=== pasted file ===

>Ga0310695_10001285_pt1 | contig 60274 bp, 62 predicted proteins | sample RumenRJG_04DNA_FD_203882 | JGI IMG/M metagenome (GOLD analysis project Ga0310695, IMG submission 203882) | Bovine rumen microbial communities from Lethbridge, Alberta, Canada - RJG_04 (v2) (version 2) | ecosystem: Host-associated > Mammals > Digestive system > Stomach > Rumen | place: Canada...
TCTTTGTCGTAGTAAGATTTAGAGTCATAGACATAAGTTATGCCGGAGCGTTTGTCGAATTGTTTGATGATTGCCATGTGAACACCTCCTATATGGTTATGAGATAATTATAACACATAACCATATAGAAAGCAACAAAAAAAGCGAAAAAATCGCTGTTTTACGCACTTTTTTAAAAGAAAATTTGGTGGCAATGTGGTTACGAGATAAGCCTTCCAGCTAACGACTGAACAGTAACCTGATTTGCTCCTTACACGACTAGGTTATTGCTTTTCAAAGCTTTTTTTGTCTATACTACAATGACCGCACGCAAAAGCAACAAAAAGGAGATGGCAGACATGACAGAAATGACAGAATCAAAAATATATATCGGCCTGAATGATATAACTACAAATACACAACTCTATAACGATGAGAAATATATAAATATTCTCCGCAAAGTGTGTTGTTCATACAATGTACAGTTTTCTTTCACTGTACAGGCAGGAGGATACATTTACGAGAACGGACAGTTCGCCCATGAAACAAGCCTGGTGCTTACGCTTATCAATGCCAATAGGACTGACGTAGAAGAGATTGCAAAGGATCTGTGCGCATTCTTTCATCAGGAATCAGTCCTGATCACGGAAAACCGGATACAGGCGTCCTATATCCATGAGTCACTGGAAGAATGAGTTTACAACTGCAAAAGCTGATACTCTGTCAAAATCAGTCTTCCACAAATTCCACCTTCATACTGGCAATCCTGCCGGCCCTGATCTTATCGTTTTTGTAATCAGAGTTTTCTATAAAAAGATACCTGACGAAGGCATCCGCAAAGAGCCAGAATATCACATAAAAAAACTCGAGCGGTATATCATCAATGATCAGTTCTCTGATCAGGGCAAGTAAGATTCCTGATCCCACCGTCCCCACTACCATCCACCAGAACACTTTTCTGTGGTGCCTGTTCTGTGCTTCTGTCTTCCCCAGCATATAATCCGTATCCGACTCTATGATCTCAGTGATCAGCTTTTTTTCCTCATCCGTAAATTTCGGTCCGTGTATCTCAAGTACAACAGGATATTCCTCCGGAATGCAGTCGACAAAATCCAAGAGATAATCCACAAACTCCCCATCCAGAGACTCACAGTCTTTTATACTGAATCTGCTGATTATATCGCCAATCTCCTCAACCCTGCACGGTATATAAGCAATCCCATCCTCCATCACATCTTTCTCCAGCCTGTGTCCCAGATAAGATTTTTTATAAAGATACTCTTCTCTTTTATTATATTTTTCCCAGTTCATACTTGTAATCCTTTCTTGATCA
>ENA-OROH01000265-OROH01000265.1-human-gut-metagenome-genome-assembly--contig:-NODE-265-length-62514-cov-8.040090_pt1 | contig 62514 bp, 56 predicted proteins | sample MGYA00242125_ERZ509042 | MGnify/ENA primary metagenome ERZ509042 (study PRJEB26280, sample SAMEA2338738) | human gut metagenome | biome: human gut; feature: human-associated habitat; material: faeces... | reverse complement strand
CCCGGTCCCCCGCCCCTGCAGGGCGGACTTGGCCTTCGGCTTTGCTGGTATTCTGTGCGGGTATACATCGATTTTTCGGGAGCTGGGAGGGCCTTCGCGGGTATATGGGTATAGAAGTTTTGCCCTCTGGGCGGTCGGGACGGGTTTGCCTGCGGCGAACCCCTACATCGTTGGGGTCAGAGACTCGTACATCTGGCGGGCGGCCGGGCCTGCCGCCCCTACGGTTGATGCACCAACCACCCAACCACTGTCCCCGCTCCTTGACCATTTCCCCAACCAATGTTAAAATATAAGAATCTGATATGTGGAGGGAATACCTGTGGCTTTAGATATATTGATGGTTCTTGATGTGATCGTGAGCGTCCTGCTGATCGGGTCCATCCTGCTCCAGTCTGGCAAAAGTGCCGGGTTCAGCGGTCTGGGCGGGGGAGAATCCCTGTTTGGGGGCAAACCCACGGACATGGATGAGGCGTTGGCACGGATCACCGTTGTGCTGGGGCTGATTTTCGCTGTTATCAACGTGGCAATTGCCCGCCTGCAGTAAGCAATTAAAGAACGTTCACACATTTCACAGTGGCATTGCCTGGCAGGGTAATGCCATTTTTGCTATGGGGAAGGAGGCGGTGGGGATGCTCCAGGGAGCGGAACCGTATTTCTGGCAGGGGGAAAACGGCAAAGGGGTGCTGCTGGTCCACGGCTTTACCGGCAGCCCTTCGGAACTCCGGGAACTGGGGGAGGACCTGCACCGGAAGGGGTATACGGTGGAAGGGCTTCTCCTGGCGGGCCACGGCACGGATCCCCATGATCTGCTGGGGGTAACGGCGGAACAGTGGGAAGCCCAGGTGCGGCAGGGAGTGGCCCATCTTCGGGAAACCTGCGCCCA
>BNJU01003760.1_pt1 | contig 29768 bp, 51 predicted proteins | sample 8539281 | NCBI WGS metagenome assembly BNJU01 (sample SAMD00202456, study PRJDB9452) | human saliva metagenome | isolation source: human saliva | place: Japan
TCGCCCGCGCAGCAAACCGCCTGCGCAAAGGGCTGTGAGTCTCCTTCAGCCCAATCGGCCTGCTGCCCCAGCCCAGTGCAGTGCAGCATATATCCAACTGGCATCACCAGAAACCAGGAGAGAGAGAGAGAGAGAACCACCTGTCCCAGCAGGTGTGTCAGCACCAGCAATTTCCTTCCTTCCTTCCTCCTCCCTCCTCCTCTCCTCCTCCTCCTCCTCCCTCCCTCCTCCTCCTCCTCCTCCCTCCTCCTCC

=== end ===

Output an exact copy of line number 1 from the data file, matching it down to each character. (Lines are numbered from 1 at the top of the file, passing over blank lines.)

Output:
>Ga0310695_10001285_pt1 | contig 60274 bp, 62 predicted proteins | sample RumenRJG_04DNA_FD_203882 | JGI IMG/M metagenome (GOLD analysis project Ga0310695, IMG submission 203882) | Bovine rumen microbial communities from Lethbridge, Alberta, Canada - RJG_04 (v2) (version 2) | ecosystem: Host-associated > Mammals > Digestive system > Stomach > Rumen | place: Canada...